National Sorry Day

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National Sorry Day
26 May
Next time26 May 2024 (2024-05-26)
First time26 May 1998 (1998-05-26)

National Sorry Day or the National Day of Healing is an event held annually in Australia on 26 May commemorating the Stolen Generations. It is part of the ongoing efforts towards reconciliation between Indigenous and non-Indigenous Australians.

The first National Sorry Day was held on the first anniversary of the 1997 Bringing Them Home report. It examined the government practices and policies which led to the Stolen Generations and recommended support and reparations to the Indigenous population. In 2008, Prime Minister Kevin Rudd issued a formal apology for the mistreatment of Indigenous Australians on behalf of the federal government. National Sorry Day has also inspired many public acts of solidarity and support for reconciliation.

Protests have also been held on Sorry Day, with protestors arguing that Indigenous children have continued to be forcibly relocated under the child protection system and government systems have failed to adequately support them. Although there have been efforts implemented by state governments, a national reparation scheme has not been established.


National Sorry Day is an annual event in Australia on 26 May. It commemorates the "Stolen Generations" — the Aboriginal Australian and Torres Strait Islander children who were forcibly separated from their families in an attempt to assimilate them into white Australian culture during the 20th century.[1][2]

"Bringing Them Home" and history of government reparations

The first National Sorry Day was held on 26 May 1998 by a coalition of Australian community groups.

Australian parliament.[1] The report was the result of an inquiry into the government policies and practices which caused the Stolen Generations. Among its fifty-four recommendations were that funding be allocated for Indigenous healing services and that reparations should be made in the form of formal apologies.[4]

Prime Minister John Howard refused to issue an apology, stating that he "did not subscribe to the black armband view of history".[5] In 1999, he passed a Motion of Reconciliation expressing "deep and sincere regret that indigenous Australians suffered injustices under the practices of past generations", but his administration argued that "it was not responsible for the actions of past governments and that admissions of wrongdoing could open the door to compensation suits."[3] His successor Kevin Rudd issued a formal apology in February 2008 on behalf of the federal government, becoming the first Prime Minister to do so in an official capacity.[6]

However, many of the report's recommendations have not or only been partially implemented.

out-of-home care.[8] The number of Indigenous children in out-of-home care rose from 9,070 in 2008 to about 18,900 in 2022. A national reparation scheme has not been established, although there has been monetary compensation in various states and territories. Writing for The Conversation, professor Bronwyn Carlson noted that many members of the Stolen Generations have died before being able to be compensated, and compensation is unable to be forwarded to their families.[1] ABC News reported in 2023 that Indigenous Australians have faced abuse from the non-Indigenous community around the time of Sorry Day, questioning why they should apologise.[9]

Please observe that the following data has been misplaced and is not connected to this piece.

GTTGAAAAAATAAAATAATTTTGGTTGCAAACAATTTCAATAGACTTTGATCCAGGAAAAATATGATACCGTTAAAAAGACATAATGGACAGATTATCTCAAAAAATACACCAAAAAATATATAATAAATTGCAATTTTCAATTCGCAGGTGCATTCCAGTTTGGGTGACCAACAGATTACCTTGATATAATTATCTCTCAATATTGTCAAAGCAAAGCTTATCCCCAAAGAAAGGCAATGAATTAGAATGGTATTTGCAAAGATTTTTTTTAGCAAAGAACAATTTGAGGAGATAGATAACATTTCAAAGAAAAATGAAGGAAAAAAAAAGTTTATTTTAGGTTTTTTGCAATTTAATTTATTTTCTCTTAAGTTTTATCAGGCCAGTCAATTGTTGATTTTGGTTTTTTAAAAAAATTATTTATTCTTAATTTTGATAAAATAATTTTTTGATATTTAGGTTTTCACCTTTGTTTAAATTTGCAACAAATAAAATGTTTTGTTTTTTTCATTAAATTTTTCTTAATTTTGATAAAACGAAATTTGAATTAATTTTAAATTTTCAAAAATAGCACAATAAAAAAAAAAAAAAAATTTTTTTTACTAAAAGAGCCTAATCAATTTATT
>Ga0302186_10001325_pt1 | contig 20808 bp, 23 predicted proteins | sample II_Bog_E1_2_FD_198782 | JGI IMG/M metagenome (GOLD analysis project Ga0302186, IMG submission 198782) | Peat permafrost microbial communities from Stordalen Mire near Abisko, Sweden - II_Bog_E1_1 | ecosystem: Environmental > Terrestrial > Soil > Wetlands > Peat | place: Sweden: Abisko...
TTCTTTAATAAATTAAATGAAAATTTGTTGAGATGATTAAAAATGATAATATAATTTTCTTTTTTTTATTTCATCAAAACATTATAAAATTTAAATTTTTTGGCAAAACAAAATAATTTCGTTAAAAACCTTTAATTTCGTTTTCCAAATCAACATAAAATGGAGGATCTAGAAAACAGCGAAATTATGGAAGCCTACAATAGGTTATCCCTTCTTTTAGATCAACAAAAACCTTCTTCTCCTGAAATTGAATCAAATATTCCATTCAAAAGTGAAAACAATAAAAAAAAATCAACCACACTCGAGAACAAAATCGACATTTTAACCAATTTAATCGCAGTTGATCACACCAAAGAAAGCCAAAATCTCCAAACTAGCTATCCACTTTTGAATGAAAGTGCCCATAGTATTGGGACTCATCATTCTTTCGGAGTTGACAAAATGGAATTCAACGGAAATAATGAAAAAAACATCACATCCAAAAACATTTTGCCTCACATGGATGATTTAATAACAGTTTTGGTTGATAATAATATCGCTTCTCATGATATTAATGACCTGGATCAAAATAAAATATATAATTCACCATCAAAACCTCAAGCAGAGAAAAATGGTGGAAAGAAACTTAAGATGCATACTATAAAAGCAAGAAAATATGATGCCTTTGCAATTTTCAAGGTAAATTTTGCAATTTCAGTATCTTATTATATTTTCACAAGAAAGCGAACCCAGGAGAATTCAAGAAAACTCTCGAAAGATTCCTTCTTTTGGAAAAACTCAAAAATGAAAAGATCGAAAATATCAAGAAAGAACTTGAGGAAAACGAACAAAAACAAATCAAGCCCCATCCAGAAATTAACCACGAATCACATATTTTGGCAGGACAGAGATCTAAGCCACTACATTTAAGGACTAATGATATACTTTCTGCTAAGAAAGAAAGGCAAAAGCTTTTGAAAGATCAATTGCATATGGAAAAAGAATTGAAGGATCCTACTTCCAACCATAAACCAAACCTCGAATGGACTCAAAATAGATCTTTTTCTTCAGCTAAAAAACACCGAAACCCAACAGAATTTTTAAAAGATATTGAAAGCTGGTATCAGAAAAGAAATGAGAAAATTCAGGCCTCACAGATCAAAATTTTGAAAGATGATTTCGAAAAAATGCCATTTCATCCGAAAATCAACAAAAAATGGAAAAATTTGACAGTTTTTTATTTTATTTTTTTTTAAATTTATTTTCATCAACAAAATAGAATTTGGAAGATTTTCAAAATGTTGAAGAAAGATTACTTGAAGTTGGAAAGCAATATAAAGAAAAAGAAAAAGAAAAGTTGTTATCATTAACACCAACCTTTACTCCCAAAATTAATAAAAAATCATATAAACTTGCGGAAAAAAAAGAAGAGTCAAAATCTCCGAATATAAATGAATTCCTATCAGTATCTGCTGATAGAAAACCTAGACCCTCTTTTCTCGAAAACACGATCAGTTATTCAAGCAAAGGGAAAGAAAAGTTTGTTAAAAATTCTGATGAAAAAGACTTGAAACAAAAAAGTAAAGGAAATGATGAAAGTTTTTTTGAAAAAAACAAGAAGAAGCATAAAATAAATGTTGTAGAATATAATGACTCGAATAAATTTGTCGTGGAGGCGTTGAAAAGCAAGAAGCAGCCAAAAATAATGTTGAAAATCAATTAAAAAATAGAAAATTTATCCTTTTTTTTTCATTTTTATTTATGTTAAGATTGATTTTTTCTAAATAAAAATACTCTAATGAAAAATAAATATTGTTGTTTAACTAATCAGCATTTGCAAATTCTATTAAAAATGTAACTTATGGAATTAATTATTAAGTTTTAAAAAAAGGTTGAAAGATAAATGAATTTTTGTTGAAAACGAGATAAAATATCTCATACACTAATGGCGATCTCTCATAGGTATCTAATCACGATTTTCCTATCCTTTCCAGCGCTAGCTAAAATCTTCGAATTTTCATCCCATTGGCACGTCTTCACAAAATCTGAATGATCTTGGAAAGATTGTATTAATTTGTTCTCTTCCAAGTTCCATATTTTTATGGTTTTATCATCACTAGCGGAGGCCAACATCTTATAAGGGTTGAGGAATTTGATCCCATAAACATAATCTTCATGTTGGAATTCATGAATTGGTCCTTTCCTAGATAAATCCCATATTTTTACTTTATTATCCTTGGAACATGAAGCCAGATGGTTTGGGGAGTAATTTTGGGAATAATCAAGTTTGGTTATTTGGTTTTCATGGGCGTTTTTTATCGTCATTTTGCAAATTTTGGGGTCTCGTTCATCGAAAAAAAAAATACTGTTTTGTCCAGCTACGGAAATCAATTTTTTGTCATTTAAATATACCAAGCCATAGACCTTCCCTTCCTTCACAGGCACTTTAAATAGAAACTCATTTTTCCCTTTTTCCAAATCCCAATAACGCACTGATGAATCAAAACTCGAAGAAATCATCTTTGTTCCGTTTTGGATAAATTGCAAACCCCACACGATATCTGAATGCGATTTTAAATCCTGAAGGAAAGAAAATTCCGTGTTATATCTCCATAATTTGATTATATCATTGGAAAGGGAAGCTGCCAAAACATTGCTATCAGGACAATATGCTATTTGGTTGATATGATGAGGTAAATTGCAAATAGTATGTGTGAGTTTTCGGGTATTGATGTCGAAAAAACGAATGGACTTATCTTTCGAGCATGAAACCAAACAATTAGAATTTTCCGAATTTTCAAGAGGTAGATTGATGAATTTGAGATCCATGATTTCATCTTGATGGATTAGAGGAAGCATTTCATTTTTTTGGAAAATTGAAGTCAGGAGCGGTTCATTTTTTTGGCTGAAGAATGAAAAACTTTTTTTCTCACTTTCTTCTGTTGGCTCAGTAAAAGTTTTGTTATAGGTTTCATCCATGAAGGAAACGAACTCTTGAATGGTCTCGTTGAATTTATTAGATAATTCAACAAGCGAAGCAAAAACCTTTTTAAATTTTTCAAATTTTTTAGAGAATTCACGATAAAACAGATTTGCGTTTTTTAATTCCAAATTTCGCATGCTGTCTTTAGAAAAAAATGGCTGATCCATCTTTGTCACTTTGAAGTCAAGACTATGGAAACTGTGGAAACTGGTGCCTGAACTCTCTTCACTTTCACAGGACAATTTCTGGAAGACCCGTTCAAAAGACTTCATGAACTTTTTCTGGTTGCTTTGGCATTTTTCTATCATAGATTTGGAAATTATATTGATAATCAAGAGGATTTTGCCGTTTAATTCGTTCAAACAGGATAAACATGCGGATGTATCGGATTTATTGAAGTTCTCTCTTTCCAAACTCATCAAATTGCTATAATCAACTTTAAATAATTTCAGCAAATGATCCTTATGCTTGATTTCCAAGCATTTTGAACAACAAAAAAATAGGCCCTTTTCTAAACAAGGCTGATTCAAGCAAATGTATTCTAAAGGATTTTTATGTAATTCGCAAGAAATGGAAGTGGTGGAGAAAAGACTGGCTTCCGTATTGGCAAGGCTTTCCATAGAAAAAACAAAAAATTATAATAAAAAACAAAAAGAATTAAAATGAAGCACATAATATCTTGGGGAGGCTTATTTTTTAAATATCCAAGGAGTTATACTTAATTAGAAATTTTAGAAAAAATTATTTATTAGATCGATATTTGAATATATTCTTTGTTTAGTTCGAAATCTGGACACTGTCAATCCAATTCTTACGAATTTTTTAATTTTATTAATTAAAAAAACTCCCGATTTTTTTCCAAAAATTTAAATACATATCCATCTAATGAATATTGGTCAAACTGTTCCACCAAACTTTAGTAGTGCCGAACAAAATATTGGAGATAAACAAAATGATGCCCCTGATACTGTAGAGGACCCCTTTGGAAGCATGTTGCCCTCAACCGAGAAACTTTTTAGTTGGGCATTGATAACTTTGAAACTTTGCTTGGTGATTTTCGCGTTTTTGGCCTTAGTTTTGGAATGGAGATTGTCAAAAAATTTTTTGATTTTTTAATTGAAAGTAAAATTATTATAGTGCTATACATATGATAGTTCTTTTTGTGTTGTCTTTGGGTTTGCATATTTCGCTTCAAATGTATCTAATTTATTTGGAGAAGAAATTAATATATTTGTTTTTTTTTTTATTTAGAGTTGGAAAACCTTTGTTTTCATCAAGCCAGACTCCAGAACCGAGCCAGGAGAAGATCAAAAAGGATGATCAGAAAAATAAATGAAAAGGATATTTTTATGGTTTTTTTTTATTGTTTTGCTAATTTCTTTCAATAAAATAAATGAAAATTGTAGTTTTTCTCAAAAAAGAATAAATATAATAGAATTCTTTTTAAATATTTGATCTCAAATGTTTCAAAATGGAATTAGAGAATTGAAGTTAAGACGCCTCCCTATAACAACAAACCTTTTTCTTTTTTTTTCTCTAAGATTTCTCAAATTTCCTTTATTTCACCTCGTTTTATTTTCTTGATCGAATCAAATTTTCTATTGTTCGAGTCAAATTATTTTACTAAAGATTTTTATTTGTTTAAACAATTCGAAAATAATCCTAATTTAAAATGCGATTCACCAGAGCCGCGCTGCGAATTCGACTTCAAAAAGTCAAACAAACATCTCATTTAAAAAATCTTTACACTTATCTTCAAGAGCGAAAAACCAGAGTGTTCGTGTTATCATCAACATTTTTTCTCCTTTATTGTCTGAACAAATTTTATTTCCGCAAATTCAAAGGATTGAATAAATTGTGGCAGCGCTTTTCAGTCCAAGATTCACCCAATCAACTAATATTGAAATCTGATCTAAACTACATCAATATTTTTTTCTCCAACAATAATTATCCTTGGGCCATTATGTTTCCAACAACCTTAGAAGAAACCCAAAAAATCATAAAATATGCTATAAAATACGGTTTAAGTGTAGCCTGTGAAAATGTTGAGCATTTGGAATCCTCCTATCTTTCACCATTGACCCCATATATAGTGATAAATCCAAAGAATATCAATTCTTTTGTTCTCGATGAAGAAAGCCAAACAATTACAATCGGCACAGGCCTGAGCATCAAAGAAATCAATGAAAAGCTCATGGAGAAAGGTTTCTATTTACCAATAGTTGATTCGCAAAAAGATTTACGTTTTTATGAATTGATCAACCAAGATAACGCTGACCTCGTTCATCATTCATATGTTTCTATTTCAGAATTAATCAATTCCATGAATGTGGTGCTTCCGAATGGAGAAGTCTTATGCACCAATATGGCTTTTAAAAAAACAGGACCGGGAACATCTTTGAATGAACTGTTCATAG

In 2005, the National Sorry Day Committee renamed the day the National Day of Healing, with the motion tabled in Parliament by Senator

Public reconciliation acts

The Bringing Them Home report has inspired many public acts of reconciliation.

Council for Aboriginal Reconciliation to protest the lack of a government apology to Indigenous people, show solidarity and to raise public awareness.[10] Members of the public also had a plane write "sorry" above the bridge the same day.[12]

The Uluru Statement from the Heart was released on Sorry Day in 2017.

See also

Other countries


  1. ^ a b c Carlson, Bronwyn (26 May 2022). "National Sorry Day is a day to commemorate those taken. But 'sorry' is not enough – we need action". The Conversation. Retrieved 22 May 2023.
  2. .
  3. ^ a b c Latson, Jennifer (25 May 2015). "This Is Why Australia Has 'National Sorry Day'". Time. Retrieved 22 May 2023.
  4. ^ a b Wahlquist, Calla (25 May 2017). "Australia's stolen generations: a legacy of intergenerational pain and broken bonds". The Guardian. Retrieved 22 May 2023.
  5. ^ McKenna, Dr Mark (10 November 1997). "Different Perspectives on Black Armband History". Parliament of Australia Parliamentary Library. Retrieved 2 November 2006.
  6. ^ a b Burgess, Matthew; Rennie, Reko (13 February 2008). "Tears in Melbourne as PM delivers apology". The Age. Retrieved 13 February 2008."Thousands greet Stolen Generations apology". Australia: ABC News. 13 February 2008. Retrieved 13 February 2008."Cheers, tears as Rudd says 'sorry'". Australia: ABC News. 13 February 2008. Retrieved 16 April 2016.
  7. ISSN 0261-3077
    . Retrieved 22 May 2023.
  8. . Retrieved 22 May 2023.
  9. ^ Rose, Rebecca; Thompson, Emma (25 May 2023). "Today is National Sorry Day, but many Indigenous Australians say they're still asked: 'Why should I apologise?'". ABC News. Retrieved 26 May 2023.
  10. ^ a b "Australia marks 20-year anniversary of Sorry Day". SBS News. 26 May 2018. Archived from the original on 17 March 2020. Retrieved 26 December 2019.
  11. ^ "National Sorry Day". ABC Education. 15 December 2022. Retrieved 22 May 2023.
  12. ^ Bamford, Matt (27 May 2020). "'It almost didn't happen': 'Sorry' skywriters reveal true story behind lasting symbol of reconciliation". ABC News. Retrieved 22 May 2023.

Further reading

External links